The Greek War: the finale, 479 BC
Athens v Sparta
After the battle of Salamis, the Athenians were held responsible for the victory, and as a result got a very high opinion of themselves.
According to Diodorus, the Spartans decided the Athenians needed taking down a peg or two, and saw to it that the prize (Greeks loved competitions and prizes.) went not to Athens, but to the little island of Aegina. Aegina had been a major rival of Athens in earlier years, and they were by no means friends. It had only 30 ships at Salamis compared with Athens' 180 - and had actually submitted to Persia in 491 BC before Marathon. The Spartans tried to soften up Themistocles, the Athenian architect of victory, by giving him a special award - but when he accepted it, the Athenians were so annoyed they sacked him as general.
Encouraged by what he saw as a serious quarrel between Athens and Sparta, Mardonius, commander of the Persian army since Xerxes had left, offered Athens a deal: he would give them any land in Greece they wanted, and rebuild the temples.
But the Athenians rejected the Persian offer, and patched things up with Sparta. It was already too late, though…
since the barbarians had already entered Attica.
Mardonius was furious with Athens, and marched back into their territory with his entire army (200,000 according to Diodorus). The Athenians abandoned the city and fled again in panic to the island of Salamis, leaving Mardonius a free hand:
He devastated their countryside and levelled their city, and totally destroyed any temples still standing.
The Battle of Plataea
Mardonius then withdrew to near Thebes, north of the mountains separating Theban and Athenian territory, to wait for the Greeks. The Greeks had finally decided to act jointly, and sent a coalition force (from 31 different states) northwards. For days neither side wanted to be the ones to attack, as both were in good defensive positions on opposite sides of the river Asopus.
The Battle of Plataea 479 BC
Greek accounts of the battle are confused and confusing. This isn't surprising, because Herodotus' informants would have been ordinary soldiers, who probably didn't have a clue what the generals were trying to do. Eventually the battle began - although only a fraction of the massive Persian army was involved. But when Mardonius got himself killed, the Persian army (including the many Greeks fighting with them) withdrew to their fortified camp or joined the main force, now under the control of Artabazus, in Thebes. If it had been up to Artabazus, there would never have been a battle: he had been in favour of sitting tight and using cash offers to exploit the differences between the various Greek cities.
The Spartans and Athenians, still competing for glory, attacked the Persian camp. When they took it, Pausanias - the Spartan king and supreme Greek commander - ordered "no prisoners". Diodorus:
A a result there was soon quite an incredible death toll. It was only after the Greeks had butchered over 100,000 barbarians that they reluctantly stopped the slaughter of their enemies.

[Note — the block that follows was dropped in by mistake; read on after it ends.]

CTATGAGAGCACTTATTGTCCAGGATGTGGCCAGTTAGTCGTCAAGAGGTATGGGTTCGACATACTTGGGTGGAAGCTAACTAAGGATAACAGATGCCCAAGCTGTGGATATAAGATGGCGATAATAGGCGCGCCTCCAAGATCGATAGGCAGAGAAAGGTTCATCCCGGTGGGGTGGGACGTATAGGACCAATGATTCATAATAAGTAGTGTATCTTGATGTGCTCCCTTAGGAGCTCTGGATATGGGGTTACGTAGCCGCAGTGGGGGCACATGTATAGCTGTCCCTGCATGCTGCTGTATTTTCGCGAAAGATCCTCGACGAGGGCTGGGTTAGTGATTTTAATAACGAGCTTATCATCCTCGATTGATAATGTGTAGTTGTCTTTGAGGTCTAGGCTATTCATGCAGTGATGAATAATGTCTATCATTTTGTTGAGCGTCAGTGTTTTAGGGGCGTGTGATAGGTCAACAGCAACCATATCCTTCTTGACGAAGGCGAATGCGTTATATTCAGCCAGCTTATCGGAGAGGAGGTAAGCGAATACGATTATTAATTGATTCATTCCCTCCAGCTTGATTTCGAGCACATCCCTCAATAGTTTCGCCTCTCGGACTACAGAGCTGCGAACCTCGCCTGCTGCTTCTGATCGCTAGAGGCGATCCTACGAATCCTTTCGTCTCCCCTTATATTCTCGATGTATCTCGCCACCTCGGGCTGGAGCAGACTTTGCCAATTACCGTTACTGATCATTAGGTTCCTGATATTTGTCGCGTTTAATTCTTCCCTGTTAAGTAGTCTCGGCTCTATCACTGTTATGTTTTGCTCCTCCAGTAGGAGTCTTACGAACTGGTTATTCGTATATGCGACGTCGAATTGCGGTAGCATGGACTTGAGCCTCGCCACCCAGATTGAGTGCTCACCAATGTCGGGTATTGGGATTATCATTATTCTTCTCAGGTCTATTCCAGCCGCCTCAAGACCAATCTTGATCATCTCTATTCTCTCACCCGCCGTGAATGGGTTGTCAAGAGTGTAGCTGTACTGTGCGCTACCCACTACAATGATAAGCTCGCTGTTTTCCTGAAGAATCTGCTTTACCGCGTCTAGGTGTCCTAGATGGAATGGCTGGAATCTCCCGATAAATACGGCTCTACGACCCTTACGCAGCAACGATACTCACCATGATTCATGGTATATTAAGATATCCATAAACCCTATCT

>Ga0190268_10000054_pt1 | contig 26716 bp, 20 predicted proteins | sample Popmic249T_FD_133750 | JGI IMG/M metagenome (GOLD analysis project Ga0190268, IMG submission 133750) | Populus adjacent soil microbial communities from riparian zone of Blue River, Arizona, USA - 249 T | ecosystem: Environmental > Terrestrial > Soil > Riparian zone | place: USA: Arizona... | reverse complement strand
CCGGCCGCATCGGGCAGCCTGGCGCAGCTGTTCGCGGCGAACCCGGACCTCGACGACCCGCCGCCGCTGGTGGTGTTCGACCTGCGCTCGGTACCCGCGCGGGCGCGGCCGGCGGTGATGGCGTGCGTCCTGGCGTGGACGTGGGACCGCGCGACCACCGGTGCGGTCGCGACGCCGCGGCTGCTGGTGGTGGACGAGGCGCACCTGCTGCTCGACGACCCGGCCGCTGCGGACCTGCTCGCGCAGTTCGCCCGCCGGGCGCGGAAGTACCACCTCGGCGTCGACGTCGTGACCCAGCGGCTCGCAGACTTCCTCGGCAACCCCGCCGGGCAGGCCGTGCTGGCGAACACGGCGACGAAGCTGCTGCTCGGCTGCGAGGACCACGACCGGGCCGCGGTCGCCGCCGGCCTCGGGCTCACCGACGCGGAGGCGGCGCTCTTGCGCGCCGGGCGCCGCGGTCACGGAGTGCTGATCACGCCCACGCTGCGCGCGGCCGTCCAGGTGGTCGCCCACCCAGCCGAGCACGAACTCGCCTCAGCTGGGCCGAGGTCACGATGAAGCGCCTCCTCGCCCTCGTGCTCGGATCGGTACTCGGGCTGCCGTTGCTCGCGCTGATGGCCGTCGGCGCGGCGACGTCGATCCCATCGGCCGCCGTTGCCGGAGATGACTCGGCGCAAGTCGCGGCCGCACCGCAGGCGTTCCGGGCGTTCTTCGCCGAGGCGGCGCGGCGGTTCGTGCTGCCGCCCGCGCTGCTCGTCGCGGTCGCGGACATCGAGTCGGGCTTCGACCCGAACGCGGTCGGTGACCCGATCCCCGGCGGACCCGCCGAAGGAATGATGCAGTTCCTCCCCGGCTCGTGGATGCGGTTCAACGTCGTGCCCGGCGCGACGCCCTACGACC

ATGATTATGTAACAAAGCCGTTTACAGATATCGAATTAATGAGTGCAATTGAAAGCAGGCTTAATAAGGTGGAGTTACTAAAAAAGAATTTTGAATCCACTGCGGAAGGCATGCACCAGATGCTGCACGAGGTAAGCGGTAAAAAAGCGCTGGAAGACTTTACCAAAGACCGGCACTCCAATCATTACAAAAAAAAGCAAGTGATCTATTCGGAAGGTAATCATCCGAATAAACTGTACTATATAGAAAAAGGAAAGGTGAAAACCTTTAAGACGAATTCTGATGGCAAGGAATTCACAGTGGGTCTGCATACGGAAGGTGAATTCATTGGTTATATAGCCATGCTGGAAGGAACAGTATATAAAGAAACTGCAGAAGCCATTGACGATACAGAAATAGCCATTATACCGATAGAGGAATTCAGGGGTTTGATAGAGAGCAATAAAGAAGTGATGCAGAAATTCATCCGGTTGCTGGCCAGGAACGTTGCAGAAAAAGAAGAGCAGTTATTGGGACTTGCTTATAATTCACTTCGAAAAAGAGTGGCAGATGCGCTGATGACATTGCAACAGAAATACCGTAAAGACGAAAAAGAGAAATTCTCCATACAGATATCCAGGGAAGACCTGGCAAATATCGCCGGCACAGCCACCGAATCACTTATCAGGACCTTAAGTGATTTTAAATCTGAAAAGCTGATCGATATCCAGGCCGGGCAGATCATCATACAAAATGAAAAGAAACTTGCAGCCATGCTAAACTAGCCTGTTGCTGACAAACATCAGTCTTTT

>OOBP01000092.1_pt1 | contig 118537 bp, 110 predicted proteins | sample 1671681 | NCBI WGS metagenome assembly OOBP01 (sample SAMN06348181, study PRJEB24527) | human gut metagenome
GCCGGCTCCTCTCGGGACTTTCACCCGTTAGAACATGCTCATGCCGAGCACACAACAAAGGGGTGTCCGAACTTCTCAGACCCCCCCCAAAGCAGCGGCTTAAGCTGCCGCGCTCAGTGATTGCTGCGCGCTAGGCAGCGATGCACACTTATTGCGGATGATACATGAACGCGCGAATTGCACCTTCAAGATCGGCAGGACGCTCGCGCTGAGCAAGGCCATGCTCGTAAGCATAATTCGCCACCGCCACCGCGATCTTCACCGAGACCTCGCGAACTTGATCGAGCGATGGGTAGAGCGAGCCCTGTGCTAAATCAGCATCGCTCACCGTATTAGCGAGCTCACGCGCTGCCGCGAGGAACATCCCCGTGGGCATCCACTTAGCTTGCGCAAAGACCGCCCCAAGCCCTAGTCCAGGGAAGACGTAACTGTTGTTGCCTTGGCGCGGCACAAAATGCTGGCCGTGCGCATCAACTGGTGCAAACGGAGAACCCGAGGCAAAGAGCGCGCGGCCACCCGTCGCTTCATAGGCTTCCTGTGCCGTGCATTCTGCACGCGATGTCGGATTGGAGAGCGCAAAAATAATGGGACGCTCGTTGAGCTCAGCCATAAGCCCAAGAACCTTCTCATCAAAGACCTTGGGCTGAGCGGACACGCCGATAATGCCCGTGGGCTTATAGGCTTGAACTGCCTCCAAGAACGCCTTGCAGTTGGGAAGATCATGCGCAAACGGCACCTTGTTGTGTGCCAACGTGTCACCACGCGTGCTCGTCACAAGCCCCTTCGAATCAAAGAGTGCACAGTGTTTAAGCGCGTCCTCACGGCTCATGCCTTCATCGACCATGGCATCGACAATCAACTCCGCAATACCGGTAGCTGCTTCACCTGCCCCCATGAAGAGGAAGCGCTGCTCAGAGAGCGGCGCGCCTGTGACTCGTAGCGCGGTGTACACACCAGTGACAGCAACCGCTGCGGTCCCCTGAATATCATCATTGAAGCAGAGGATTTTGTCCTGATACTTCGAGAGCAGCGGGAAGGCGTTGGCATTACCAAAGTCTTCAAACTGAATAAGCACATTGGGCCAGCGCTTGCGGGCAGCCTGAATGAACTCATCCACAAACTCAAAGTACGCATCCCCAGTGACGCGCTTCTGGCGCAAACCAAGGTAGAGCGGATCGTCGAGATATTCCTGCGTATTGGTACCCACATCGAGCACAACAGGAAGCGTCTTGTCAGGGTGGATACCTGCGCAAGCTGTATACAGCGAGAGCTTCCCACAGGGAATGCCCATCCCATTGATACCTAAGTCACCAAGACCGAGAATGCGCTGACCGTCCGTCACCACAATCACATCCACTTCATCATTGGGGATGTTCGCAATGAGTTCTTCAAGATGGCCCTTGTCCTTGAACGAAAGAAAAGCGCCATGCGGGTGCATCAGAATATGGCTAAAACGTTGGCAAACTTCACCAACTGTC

Herodotus describes a visit to the deserted Persian camp, by the Spartan commander:
Pausanias ordered the Persian cooks to prepare a Persian meal. When he saw the gold and silver couches with sumptuous coverings, and the tables, also of gold and silver, laid out with a magnificent feast, he was struck with amazement at all the good things in front of him. Then, for a joke, he ordered his men to prepare a Spartan meal. He invited the Greek generals, and showed them the two meals. "What an idiot the leader of the Persians was. This is how he lives, but he came here to us with our wretched way of life, in order to deprive us of it."
The Serpent Column, now in Istanbul. (Photo AM Wilson)
After their victory, according to Herodotus, the Greeks had a trophy made to thank Apollo for the victory. It was three intertwined snakes, with their heads at the top, supporting a gold tripod.
When the booty had been gathered together, a tenth of the whole was set apart for the Delphian god, and, from this, was made the golden tripod which stands on the three-headed bronze serpent nearest the altar.
It was dedicated to Apollo at Delphi, to remind visitors of the Greek victory at Plataea. On it were inscribed the names of the 31 Greek cities who were there - with the number of men they contributed (Sparta and Athens head the list with 10,000 and 8,000).The gold tripod lasted 125 years before it was melted down to pay troops in a local war. But the column itself was taken in AD 324 by the Roman Emperor Constantine to his new capital at Constantinople, to decorate his race-track (hippodrome). It's still there - in Istanbul - even fragments of the snakes' heads survive (now in the museum).
Artabazus led his army back to Asia as quickly as he could. The Greeks had voted not to destroy the bridges. On the very same day as the victory at Plataea, the Greek navy defeated the Persian fleet at Mykale, between the island of Samos and the Anatolian mainland. As at Plataea, the commander was a Spartan.